That is a longing that is easy to understand. And it is frustrating all good politics, including feminism.

anne cameron

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"Old Time Feminism" - Ehrenreich
« Reply #4 on: October 14, 2006, 11:37:51 AM »
And fatigue, Skdadl.  Bone weary, at times, of still having to counter the mouth breathers, diddle wits, witherdicks and numbrains.

And it's exhausting to attend, for example, an all candidates meeting, and see women candidates who seem blandly and blithely unaware of the triumphs and victories which put them up there with the other candidates.

I watch my grandchildren and, at times, it feels as if I'm watching an alien life form... in some ways we've "come a long way, baby", and in other ways...not.  

I am at times appalled by the way teen-aged boys talk to and treat their girlfriends.  And saddened by the way the girls seem to feel the boys have some kind of right to so openly disrespect them.

And , yes, grandma DOES "butt in" and call the first hint of piggery.  I'd like to be able to "butt out" and not interfere with their choices but.... the old knee jerks and when, almost inevitably, the boy says "just jokin', grandma", I have my example ready.  My grandkids are registered status first nations, so I just repeat whatever it was got said substitution "indians" for "girls"... then we just sort of stare at each other as they try to sort through their own feelings.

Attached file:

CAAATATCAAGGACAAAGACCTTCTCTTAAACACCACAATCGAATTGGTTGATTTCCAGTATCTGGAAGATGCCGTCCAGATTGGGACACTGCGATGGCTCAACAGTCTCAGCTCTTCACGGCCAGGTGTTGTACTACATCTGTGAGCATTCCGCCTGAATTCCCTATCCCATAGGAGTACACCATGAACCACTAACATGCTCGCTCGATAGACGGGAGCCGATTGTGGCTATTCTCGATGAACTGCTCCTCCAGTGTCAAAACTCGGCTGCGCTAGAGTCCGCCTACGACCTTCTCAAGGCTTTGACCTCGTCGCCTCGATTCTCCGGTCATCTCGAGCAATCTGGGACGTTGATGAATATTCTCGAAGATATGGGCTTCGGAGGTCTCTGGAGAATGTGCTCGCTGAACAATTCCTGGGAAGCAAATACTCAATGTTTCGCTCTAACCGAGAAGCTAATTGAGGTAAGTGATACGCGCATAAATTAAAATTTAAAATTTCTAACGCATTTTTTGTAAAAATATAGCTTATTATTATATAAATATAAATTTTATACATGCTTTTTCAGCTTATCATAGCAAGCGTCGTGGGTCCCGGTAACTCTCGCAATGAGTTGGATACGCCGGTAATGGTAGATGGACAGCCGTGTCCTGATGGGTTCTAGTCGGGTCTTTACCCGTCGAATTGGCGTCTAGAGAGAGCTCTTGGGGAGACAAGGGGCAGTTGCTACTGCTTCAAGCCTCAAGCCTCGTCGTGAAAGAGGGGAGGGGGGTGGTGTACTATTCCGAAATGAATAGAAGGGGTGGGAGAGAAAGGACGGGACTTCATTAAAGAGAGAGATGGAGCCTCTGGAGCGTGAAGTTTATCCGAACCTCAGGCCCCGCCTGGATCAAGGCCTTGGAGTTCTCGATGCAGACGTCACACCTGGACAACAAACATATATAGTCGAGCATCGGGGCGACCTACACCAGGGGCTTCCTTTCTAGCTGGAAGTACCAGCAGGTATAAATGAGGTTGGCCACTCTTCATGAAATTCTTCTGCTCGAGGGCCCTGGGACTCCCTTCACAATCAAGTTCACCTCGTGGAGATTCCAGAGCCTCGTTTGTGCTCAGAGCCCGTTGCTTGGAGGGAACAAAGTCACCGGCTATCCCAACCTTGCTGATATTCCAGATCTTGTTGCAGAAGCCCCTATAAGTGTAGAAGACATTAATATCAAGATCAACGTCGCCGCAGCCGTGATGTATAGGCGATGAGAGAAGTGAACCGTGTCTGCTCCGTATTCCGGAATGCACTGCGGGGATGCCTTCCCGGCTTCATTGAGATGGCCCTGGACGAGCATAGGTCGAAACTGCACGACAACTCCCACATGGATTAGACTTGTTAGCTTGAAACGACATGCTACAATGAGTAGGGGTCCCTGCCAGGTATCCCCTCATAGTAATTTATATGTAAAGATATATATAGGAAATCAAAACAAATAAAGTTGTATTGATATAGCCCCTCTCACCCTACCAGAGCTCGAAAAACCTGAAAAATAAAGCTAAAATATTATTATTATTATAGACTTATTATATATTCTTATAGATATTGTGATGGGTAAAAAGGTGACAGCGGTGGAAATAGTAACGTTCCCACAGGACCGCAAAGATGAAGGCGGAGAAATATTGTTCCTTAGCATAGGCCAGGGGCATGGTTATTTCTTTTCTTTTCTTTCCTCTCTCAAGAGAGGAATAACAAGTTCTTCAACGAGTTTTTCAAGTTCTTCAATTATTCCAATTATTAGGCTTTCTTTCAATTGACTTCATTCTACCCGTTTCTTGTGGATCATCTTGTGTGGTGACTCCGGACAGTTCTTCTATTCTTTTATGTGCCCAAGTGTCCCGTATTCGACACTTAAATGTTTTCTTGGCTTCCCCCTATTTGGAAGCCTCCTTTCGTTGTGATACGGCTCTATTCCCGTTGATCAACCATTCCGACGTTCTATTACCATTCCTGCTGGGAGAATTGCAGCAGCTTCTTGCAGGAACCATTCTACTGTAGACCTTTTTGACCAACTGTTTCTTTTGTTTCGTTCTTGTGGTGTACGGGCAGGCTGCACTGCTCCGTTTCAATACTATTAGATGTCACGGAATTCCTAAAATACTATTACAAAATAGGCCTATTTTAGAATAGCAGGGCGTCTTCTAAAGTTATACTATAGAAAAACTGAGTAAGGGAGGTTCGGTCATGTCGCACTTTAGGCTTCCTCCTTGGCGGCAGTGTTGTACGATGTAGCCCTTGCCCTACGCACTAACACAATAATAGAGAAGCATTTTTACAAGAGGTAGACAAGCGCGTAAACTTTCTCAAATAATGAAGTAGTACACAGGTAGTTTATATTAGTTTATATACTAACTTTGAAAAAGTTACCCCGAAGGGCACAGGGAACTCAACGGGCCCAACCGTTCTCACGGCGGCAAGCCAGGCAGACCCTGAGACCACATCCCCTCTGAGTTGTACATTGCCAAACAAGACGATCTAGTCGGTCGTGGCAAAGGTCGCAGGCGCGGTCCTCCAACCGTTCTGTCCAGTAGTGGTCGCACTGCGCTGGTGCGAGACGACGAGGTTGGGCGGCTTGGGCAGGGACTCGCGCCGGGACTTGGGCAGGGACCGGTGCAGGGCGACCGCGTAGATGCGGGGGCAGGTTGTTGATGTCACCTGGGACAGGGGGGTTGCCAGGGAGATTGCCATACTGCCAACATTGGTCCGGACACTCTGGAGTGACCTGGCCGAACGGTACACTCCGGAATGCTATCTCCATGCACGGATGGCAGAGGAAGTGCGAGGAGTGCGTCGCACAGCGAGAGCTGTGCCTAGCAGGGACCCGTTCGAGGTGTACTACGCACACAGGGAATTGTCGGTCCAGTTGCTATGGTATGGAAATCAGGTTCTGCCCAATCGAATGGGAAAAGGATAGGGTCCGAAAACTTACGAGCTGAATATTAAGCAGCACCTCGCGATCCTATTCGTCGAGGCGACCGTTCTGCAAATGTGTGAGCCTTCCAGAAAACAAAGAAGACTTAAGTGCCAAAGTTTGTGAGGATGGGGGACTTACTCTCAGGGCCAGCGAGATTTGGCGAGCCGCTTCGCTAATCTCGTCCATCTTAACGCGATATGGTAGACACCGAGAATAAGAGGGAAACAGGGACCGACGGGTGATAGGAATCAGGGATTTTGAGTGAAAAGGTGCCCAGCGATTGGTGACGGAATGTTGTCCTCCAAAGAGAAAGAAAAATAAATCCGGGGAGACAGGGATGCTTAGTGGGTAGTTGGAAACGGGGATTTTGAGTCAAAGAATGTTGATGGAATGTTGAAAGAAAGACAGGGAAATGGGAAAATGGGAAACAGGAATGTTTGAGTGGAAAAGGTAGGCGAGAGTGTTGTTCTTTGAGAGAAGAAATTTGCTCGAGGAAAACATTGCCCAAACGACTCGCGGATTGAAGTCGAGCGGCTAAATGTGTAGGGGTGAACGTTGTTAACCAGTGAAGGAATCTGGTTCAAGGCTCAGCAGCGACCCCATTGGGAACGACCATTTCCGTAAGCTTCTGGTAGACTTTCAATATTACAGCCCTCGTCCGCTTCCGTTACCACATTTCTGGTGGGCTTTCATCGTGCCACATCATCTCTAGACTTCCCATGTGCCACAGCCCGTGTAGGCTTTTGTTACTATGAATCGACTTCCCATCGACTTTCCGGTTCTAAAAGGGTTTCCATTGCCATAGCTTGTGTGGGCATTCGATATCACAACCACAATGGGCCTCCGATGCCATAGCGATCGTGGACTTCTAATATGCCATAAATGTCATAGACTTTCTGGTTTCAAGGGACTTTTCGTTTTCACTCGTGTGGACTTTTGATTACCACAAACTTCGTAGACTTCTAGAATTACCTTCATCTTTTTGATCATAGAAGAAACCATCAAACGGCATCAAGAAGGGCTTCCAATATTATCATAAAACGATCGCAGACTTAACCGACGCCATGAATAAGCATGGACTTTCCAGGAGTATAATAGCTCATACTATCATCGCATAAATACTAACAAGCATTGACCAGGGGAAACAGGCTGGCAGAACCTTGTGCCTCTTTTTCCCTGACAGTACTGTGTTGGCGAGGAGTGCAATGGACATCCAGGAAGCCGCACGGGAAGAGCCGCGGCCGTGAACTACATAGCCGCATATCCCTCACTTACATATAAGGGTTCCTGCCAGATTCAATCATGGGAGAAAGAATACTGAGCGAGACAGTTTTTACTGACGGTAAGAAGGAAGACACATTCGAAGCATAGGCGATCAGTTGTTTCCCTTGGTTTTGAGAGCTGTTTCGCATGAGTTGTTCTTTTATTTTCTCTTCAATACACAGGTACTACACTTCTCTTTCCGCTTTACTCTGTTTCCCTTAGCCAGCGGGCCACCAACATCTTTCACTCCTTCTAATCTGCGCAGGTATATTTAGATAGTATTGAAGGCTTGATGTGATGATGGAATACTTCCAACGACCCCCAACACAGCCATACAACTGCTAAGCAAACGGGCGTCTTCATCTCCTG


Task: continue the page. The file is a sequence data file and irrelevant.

And , no, I don't think it's dirty pool at all.

steffie

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"Old Time Feminism" - Ehrenreich
« Reply #5 on: October 14, 2006, 04:23:27 PM »
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I think that steffie wanted us to discuss the opening topic that Ehrenreich seems to scant -- that flashy celebs like Wonkette haven't really got feminism yet -- so why don't we?


Yes, this is the thing that really gets under my skin.  It's the same creeping anxiety that started in university when I first read about divisions within feminism.  It's hard to figure out:  why don't all women agree on a basic standard of equality for all women?  Is it because "equality" is so difficult to define?  Is it because women who have historically been silenced (WOC and the poor) resent the way the more priviledged women wear their feminism?

And what about the different ways in which each of wears her feminism.  As diverse as any other group of individuals, each of us identifies in her own unique way to the "movement".  Yet, we all deserve to be treated/paid the same as others.  

Is it because it's so difficult to decide whether to fight against an injust system, or to try to be agreeable and "go with the flow", perhaps bringing it down from within?  Is the feminist movement dying?  Or morphing yet again?  At the very least, as anne says, it is "bone tired."
Let the beauty of what you love be what you do - Rumi

lagatta